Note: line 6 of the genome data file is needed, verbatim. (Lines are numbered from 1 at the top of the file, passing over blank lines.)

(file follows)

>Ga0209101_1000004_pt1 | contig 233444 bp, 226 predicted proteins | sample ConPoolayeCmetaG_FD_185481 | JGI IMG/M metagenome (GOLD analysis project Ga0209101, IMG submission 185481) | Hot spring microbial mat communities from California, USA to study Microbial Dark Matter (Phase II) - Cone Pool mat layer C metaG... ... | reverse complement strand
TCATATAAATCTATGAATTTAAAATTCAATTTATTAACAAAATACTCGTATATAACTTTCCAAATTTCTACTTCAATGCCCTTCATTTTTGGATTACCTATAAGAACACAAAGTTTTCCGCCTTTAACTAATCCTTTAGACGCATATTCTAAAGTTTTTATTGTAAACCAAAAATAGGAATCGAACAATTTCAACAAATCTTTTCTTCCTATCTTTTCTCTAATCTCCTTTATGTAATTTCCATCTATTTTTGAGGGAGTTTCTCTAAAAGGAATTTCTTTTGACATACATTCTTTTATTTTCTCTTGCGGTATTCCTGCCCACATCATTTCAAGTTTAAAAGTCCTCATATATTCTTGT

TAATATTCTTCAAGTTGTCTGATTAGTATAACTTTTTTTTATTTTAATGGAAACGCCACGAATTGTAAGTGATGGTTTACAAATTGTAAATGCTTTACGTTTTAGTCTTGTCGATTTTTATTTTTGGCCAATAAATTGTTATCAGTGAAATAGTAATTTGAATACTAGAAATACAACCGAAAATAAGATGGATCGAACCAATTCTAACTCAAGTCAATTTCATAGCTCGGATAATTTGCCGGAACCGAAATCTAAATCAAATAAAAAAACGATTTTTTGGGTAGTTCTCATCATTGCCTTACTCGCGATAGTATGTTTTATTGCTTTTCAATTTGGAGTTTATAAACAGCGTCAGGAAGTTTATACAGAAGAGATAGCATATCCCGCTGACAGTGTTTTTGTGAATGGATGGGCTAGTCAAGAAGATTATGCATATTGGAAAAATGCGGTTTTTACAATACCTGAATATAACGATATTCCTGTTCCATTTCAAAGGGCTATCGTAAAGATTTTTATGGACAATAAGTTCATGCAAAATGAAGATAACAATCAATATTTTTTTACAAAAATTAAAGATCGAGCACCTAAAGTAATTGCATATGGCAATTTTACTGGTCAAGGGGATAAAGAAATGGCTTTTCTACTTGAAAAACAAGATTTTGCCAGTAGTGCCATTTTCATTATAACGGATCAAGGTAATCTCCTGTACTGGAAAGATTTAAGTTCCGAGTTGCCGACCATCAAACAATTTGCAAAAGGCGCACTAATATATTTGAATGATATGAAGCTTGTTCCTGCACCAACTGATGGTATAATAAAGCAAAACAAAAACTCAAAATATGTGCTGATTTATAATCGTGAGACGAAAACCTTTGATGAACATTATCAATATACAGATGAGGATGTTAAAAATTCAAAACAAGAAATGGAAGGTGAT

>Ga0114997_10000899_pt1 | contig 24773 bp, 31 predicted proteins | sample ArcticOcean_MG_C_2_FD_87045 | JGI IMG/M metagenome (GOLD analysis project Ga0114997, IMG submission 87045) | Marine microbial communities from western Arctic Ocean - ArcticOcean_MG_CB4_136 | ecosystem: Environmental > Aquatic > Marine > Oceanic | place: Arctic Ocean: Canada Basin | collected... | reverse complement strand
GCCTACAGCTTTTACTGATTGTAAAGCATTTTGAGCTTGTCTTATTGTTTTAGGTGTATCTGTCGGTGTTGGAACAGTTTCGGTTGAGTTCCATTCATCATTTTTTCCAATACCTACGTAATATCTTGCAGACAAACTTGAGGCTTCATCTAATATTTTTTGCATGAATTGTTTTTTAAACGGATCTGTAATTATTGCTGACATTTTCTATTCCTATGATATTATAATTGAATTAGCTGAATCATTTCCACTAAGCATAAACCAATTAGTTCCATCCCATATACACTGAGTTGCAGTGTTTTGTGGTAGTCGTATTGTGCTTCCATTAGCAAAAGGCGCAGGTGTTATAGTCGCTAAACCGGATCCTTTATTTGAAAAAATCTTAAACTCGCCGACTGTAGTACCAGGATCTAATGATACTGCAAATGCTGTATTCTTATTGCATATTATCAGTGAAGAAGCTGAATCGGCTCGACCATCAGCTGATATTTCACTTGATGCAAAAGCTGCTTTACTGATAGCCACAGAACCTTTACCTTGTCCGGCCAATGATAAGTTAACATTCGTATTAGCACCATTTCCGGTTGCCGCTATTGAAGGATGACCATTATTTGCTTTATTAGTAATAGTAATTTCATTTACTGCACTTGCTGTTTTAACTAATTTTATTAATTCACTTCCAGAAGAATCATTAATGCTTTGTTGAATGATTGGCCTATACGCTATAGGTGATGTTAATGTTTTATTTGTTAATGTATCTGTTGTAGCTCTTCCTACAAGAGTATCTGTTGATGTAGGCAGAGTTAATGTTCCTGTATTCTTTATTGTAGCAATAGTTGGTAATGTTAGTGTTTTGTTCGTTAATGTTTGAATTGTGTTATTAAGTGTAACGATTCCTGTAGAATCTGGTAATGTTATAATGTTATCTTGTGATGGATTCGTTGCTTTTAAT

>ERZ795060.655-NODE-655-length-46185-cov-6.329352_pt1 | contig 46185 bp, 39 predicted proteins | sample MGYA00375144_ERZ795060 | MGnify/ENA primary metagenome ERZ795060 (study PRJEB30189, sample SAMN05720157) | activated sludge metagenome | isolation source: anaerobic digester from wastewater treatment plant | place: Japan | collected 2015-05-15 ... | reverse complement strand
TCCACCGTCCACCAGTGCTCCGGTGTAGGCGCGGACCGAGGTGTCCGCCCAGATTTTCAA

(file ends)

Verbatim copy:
>ERZ795060.655-NODE-655-length-46185-cov-6.329352_pt1 | contig 46185 bp, 39 predicted proteins | sample MGYA00375144_ERZ795060 | MGnify/ENA primary metagenome ERZ795060 (study PRJEB30189, sample SAMN05720157) | activated sludge metagenome | isolation source: anaerobic digester from wastewater treatment plant | place: Japan | collected 2015-05-15 ... | reverse complement strand